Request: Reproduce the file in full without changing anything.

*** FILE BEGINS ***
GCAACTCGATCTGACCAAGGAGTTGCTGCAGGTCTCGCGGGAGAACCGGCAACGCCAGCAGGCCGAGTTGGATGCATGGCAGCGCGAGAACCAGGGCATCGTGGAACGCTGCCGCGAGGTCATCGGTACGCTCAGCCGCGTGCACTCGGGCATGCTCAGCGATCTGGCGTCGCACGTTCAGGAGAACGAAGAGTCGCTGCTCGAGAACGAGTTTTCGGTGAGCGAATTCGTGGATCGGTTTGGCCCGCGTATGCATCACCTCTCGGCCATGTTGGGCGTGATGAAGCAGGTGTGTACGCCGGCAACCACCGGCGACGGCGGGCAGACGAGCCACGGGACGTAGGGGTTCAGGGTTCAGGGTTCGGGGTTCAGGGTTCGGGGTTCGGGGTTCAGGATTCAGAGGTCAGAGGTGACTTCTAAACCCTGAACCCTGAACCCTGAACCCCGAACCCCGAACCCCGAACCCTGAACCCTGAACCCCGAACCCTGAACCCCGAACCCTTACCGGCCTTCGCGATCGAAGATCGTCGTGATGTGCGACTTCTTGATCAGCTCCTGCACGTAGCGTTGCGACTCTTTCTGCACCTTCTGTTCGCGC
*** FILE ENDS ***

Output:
GCAACTCGATCTGACCAAGGAGTTGCTGCAGGTCTCGCGGGAGAACCGGCAACGCCAGCAGGCCGAGTTGGATGCATGGCAGCGCGAGAACCAGGGCATCGTGGAACGCTGCCGCGAGGTCATCGGTACGCTCAGCCGCGTGCACTCGGGCATGCTCAGCGATCTGGCGTCGCACGTTCAGGAGAACGAAGAGTCGCTGCTCGAGAACGAGTTTTCGGTGAGCGAATTCGTGGATCGGTTTGGCCCGCGTATGCATCACCTCTCGGCCATGTTGGGCGTGATGAAGCAGGTGTGTACGCCGGCAACCACCGGCGACGGCGGGCAGACGAGCCACGGGACGTAGGGGTTCAGGGTTCAGGGTTCGGGGTTCAGGGTTCGGGGTTCGGGGTTCAGGATTCAGAGGTCAGAGGTGACTTCTAAACCCTGAACCCTGAACCCTGAACCCCGAACCCCGAACCCCGAACCCTGAACCCTGAACCCCGAACCCTGAACCCCGAACCCTTACCGGCCTTCGCGATCGAAGATCGTCGTGATGTGCGACTTCTTGATCAGCTCCTGCACGTAGCGTTGCGACTCTTTCTGCACCTTCTGTTCGCGC